On November 8 in Oregon, the Amateur Radio Emergency Service® (ARES) emergency preparedness drill known as the Simulated Emergency Test (SET) will use an exercise scenario focusing on viruses — biological and computer — that wreak havoc on the state’s communication systems.
The drill begins with a simulated highly contagious bird flu virus that spreads to the state’s borders, overwhelming hospitals and leading to mass panic. A day later, the drill moves to a simulated widespread internet shutdown owing to what’s called the “stepper virus.” If that weren’t enough, it goes on to include a hypothetical virus that would cause the shutdown of digital processors in wireline and cell towers.
The scenario also involves power companies and government telecommunications being affected. Participants will be told that ham radio repeaters are on back-up power or have failed and will have to stretch their skills accordingly. Ultimately, the exercise will simulate the introduction of biological and computer viruses by a state-sponsored terrorist organization that is trying to find vulnerabilities in the state’s infrastructure. Then, exercise participants will train local officials on using VHF and HF radios.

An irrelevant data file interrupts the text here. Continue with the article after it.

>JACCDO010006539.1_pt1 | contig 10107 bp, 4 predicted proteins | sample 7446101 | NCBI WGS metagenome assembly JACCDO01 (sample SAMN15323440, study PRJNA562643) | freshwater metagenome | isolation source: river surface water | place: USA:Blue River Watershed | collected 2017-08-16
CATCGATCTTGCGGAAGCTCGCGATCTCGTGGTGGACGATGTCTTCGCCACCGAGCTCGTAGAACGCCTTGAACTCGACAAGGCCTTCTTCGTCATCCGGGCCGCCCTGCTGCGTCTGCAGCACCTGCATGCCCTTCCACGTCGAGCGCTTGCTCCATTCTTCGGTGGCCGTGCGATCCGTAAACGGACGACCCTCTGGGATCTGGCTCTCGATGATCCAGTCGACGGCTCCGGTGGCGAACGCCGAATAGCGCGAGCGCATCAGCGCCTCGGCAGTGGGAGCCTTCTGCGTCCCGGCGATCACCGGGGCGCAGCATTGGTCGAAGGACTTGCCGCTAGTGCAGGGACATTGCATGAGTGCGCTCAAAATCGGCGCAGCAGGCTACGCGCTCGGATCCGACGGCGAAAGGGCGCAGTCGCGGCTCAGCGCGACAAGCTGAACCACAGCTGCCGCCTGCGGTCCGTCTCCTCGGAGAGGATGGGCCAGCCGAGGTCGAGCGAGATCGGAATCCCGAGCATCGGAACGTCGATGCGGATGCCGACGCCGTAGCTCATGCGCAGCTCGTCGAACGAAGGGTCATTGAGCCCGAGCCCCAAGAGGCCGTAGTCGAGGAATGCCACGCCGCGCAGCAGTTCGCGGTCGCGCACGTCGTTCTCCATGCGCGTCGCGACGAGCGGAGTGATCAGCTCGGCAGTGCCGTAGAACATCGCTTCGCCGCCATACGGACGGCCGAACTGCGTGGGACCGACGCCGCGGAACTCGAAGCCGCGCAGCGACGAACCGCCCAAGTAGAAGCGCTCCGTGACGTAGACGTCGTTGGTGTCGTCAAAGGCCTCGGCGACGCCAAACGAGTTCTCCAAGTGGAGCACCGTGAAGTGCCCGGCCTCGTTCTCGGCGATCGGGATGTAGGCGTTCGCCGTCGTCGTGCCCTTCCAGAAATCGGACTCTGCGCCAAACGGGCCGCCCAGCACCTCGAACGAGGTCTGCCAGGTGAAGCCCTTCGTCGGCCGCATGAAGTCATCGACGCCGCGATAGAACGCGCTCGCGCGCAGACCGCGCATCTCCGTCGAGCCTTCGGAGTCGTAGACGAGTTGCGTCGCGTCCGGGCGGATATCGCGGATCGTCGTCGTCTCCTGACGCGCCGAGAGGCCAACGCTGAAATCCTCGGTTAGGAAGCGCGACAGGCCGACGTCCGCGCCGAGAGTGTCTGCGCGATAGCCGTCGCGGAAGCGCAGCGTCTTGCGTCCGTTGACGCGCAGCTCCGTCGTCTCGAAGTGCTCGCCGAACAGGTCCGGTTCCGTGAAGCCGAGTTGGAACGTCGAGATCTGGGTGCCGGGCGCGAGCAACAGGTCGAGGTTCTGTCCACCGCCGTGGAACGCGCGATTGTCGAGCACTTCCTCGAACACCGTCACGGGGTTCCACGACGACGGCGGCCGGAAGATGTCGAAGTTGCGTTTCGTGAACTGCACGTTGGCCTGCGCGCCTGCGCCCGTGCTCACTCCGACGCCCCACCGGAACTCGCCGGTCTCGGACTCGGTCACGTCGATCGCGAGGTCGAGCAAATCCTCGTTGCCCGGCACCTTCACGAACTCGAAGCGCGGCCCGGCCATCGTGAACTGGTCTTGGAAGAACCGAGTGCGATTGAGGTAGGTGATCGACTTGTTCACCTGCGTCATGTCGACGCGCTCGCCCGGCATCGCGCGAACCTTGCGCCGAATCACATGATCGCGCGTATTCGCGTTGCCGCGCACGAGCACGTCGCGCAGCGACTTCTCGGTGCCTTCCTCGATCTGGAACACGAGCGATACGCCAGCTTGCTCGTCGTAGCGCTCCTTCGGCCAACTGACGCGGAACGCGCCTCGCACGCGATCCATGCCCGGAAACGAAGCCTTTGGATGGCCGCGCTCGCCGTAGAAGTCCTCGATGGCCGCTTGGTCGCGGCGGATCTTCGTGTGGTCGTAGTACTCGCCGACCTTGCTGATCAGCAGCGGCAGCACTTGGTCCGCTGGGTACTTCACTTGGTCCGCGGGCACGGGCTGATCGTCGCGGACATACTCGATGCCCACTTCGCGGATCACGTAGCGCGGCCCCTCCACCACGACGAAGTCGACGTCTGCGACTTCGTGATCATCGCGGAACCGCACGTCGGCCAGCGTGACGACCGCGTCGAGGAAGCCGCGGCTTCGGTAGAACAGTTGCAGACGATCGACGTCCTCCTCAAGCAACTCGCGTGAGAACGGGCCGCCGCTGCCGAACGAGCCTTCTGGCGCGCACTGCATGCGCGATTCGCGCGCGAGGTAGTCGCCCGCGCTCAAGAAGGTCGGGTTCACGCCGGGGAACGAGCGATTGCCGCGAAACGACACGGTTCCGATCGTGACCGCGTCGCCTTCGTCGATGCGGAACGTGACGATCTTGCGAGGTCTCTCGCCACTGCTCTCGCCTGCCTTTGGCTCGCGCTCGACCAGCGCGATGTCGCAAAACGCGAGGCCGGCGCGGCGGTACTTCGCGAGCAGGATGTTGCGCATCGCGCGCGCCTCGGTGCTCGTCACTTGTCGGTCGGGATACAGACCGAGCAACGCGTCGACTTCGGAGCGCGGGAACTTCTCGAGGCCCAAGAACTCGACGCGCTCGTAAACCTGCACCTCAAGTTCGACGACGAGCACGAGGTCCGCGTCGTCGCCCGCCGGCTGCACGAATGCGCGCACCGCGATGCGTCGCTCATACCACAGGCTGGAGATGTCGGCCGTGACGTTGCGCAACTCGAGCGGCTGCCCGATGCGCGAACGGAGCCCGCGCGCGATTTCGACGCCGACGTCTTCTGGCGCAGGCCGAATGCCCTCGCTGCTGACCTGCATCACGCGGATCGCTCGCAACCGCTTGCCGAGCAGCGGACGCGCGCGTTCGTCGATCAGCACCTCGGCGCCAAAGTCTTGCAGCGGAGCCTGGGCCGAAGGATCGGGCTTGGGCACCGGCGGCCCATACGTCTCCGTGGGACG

As the exercise continues, ARES volunteers will need to set up high-powered stations in remote areas to communicate with urban centers. After participants prove that ARES would be able to maintain telecommunication links for several days, the exercise simulated storm damage to antennas on county emergency operations centers (EOCs).
This multi-step exercise scenario is designed to encourage ARES volunteers to use their ingenuity and training to restore communications when faced with a multifaceted disaster event. “The MacGyver among you will have the opportunity to solve this problem, gain extra points, and help your county shine while teaching us all something new,” said Grant County ARES Emergency Coordinator Steve Fletcher, K7AA, who outlined the description of the scenario.
Oregon ARES teams will join with the Oregon Office of Emergency Management in conducting the drill. More information is on the Oregon ARES website. — Thanks to John S. Sanders, KE7JSS, Oregon Section Public Information Officer